The world’s most innovative metro? That would be London, according to the Innovation Cities Index 2016-2017 published by 2thinknow. New York places second – ahead of Tokyo – and is one of four US cities in the top 10 ranking. Europe has three cities in the upper echelons, with Paris and Vienna joining the UK capital.
“Vienna and Paris have a long history of resurgence and innovation, so we shouldn’t rule out their eventual climb to number one global city in a few years, proving that innovation can come from cities all over the world,” reckons 2thinknow’s director of data, Christopher Hire.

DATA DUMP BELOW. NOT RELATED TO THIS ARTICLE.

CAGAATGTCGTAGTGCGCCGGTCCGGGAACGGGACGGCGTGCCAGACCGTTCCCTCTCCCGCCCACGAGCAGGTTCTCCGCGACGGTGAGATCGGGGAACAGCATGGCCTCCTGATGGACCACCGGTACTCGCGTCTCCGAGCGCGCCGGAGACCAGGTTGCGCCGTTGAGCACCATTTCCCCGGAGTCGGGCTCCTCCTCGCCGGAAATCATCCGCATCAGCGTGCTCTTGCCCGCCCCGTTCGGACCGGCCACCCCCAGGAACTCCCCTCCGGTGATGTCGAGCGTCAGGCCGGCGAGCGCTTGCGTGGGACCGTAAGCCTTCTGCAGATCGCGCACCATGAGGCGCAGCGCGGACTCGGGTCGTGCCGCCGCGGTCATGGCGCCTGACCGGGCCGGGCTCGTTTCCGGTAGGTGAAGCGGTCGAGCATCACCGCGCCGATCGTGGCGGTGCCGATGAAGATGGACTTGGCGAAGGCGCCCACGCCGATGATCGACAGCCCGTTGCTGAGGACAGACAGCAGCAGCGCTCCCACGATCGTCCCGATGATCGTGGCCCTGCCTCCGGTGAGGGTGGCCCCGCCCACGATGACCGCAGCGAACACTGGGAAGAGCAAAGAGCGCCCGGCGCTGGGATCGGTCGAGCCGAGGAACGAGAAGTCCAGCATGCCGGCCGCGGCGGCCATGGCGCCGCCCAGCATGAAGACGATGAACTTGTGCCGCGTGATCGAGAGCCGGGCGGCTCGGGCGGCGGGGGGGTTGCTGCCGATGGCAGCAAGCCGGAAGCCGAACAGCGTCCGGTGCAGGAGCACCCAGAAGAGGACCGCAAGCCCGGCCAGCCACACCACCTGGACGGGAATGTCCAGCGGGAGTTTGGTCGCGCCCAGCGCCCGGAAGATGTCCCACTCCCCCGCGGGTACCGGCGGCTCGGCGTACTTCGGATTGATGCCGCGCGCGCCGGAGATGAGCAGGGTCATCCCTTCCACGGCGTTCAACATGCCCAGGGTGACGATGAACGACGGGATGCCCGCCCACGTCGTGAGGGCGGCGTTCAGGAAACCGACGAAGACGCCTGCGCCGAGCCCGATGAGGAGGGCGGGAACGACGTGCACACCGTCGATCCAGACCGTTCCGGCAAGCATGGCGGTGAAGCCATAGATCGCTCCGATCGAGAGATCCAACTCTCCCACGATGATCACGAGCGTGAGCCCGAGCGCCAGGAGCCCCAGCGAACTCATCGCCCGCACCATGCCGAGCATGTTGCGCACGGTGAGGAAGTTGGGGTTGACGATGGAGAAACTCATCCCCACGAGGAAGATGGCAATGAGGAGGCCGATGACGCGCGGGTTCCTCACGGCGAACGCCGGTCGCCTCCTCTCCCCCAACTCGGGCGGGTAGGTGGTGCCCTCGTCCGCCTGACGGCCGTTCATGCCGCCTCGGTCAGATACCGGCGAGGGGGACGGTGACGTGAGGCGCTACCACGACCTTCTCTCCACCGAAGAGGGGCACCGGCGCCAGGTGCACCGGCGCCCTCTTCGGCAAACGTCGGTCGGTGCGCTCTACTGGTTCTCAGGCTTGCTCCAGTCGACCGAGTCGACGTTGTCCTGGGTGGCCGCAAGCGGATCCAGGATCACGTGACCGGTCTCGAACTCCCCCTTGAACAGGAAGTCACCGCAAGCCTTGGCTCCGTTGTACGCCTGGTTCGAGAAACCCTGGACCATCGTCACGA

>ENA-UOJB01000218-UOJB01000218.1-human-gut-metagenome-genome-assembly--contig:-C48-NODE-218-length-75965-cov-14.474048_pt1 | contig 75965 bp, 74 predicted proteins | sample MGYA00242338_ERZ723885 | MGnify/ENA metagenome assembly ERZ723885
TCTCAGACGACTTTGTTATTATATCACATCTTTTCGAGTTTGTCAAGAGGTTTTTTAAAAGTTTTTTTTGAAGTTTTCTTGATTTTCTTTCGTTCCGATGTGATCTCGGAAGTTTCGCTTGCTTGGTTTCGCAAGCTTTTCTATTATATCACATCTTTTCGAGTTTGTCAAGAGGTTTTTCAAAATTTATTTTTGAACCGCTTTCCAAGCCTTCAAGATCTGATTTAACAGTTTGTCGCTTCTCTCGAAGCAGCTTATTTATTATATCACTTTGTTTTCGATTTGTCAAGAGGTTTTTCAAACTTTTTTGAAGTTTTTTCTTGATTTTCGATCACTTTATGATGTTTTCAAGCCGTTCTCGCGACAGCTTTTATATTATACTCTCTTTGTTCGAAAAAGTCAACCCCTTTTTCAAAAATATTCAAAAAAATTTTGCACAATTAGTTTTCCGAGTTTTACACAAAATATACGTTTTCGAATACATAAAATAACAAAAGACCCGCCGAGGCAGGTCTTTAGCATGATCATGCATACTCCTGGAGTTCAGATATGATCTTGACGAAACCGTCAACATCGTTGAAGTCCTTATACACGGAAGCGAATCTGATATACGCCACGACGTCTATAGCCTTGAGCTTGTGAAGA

Hire blots his copybook with BS comments on London’s top ranking being down to a “new British stiff-upper-lip resilience to unprecedented change” in the face of Brexit along with a “focus on observation of democracy”. Clearly, Hire is a ‘will-of-the-people’ kind of guy.
For the record, the index classifies 500 cities into four bands based on scores derived from 162 indicators for measuring conditions conducive to creating innovation in a city. The insight is that metros with higher rates of innovation will experience higher economic output, and be perceived as the best destinations to invest in commercial product, service or social innovation without a specific industry focus, says 2thinknow.